Lastly a couple of miscellaneous details amongst others - the missing fuel filler port on the RHS rear of the hull was added;




and the raised bolt guards around the wheel nuts from curled .10 thou strip notched after attaching along with a tyre valve stem added into a drilled hole;



So I'm on the home straight now and will probably do it as the LAH one crossing he train tracks in Ukraine mid '43 despite the tarp being different - so if anyone has anything I've missed or even more ref photos of them they would be willing to share before the paint goes on I'd be very grateful indeed.

James
Again due to the lack of refs at the time I had very little idea of the "more major" shortcomings when I did this one back then only the smaller detail ones so it was really only tweaked out of the boxer. Sadly the real shots of Heinz Harmel's 247 "Bussard" of 3.SS hadn't surfaced then either, so I based it loosely on this murky SS one at Kursk and guess-timated it as a 3.SS one...which it probably now isn't in hindsight most likely being one from 2.SS;

























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Joined: July 22nd, 2005, 3:15 am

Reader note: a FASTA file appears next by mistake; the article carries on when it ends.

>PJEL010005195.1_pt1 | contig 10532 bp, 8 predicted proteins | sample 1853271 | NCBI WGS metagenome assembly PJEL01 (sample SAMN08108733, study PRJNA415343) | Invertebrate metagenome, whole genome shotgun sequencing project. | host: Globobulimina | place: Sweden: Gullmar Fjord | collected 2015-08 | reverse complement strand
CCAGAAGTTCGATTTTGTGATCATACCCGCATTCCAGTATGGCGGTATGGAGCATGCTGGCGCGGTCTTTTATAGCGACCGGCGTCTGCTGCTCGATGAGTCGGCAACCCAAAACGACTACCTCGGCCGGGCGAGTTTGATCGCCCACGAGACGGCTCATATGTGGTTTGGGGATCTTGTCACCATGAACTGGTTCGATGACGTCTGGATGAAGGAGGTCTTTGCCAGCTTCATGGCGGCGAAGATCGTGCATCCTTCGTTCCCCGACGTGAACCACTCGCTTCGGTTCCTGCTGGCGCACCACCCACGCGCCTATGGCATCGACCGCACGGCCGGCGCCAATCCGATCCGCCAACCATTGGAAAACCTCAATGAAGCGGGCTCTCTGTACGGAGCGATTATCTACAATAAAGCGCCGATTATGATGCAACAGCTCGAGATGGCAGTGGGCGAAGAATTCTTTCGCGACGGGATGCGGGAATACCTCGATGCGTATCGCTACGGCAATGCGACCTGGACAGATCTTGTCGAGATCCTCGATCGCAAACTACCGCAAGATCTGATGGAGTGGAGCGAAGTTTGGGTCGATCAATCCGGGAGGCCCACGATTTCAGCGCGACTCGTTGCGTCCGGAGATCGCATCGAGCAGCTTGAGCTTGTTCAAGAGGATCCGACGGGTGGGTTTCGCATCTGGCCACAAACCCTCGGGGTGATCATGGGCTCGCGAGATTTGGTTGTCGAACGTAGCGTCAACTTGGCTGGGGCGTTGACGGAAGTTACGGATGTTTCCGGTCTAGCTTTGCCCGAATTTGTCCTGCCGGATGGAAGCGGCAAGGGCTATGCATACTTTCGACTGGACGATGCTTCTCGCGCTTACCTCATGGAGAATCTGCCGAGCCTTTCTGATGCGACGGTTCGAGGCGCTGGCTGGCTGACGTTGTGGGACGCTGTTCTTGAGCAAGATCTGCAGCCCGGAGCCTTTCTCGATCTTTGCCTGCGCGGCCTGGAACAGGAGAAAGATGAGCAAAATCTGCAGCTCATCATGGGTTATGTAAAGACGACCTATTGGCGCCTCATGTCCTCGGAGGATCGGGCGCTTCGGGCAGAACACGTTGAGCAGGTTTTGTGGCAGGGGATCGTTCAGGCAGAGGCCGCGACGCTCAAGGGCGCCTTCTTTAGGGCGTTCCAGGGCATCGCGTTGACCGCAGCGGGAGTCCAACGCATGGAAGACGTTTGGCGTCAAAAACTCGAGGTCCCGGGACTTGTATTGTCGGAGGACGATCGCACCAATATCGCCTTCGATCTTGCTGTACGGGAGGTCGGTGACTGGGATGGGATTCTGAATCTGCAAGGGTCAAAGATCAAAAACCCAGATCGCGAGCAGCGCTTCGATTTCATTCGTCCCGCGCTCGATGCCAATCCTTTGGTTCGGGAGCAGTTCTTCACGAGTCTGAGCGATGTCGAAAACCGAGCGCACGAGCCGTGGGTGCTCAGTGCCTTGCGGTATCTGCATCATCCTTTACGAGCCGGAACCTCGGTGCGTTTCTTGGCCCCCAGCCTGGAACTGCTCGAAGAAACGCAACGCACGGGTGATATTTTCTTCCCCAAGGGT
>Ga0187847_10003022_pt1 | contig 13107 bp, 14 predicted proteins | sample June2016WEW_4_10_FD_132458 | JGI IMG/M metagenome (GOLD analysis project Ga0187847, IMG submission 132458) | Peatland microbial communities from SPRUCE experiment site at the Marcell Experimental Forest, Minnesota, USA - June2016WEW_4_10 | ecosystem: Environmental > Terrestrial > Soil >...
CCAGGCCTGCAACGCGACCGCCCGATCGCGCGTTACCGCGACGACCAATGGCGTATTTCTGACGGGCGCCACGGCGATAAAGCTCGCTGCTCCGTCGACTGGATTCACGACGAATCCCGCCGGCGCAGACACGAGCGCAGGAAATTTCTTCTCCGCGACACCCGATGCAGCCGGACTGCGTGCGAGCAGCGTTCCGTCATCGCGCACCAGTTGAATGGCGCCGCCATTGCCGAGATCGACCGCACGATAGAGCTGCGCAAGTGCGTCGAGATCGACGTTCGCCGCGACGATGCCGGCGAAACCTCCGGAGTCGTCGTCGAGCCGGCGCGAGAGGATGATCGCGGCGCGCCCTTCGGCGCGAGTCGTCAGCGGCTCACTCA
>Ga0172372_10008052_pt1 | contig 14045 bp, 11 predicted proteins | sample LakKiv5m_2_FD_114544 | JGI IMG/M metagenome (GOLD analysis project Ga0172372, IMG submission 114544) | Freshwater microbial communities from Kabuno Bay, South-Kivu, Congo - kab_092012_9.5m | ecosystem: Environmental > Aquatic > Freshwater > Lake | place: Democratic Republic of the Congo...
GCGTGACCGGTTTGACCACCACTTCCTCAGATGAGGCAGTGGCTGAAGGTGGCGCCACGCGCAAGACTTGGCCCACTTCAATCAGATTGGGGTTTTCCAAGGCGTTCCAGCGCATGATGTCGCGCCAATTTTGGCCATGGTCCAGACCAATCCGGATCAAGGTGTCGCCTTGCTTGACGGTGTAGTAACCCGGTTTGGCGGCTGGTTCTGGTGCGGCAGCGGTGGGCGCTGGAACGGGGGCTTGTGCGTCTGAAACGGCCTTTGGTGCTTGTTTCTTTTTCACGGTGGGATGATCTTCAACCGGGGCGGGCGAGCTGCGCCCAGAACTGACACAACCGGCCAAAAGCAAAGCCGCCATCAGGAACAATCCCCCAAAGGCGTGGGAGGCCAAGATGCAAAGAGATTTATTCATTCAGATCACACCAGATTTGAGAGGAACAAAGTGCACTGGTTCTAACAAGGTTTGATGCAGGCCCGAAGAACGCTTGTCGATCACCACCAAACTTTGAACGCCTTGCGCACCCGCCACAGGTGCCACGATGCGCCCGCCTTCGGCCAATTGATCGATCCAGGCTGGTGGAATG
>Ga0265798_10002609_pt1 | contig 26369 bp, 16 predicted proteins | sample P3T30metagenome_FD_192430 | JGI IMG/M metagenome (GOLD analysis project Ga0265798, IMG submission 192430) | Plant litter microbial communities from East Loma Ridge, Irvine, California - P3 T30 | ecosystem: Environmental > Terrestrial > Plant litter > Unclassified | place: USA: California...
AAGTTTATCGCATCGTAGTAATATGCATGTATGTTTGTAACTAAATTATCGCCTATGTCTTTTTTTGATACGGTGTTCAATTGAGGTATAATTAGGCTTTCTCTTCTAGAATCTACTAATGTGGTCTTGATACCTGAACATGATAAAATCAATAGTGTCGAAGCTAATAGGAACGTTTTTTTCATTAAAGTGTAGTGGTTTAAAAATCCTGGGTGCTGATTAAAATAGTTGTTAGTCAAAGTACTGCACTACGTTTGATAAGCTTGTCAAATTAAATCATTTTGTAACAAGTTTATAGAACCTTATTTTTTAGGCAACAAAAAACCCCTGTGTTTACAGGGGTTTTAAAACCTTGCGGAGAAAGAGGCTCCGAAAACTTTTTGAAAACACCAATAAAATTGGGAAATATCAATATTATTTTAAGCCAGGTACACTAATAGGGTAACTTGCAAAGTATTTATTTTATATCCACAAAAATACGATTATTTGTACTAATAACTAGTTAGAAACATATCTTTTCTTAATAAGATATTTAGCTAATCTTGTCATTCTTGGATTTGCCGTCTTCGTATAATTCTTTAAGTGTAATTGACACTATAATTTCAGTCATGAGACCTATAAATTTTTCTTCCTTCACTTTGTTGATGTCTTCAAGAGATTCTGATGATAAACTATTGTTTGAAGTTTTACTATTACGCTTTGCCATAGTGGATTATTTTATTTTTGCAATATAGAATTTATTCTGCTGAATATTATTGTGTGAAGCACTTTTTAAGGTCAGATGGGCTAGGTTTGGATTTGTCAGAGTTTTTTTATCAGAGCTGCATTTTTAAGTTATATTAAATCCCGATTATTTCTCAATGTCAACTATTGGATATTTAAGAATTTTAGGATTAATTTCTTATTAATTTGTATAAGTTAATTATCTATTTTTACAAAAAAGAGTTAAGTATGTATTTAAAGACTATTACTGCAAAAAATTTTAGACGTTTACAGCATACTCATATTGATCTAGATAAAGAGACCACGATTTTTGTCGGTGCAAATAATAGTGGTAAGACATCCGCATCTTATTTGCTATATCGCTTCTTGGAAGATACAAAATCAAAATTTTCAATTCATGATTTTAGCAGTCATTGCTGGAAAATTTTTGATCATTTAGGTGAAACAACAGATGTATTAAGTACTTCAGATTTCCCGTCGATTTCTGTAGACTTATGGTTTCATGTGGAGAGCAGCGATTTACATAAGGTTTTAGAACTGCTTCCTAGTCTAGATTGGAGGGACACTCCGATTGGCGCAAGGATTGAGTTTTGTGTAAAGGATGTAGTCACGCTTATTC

April 22nd, 2011, 7:59 am #12


The 1:1 scale dust needs toning down!

Rob

 
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Joined: September 14th, 2008, 1:28 am

May 1st, 2011, 1:50 am #13

After some time out of the hobby I decided I'd ease back in gently with a quick, simple, build and thought Sovereign's resin and white metal 247B (4 Rad) would be ideal. I've always had a soft spot for this critter, and having built one 12 odd years ago I was aware of most of its dimensional and detail shortcomings even back then, but was still happy just to slap it together as a weekend slammer for old times sake regardless...famous last words...


Over the last decade I've collected quite a few 'new' shots of this quite elusive vehicle which have surfaced in books and from online sources clearly showing a lot more missing features and details no doubt unknown at the time this kit was originally mastered - perhaps 15-20 odd years ago now? So what started out as a simple OOB build soon became a spot the difference exercise and dragged on for a fair bit longer as quite a few changes were incorporated along the way to sharpen it up.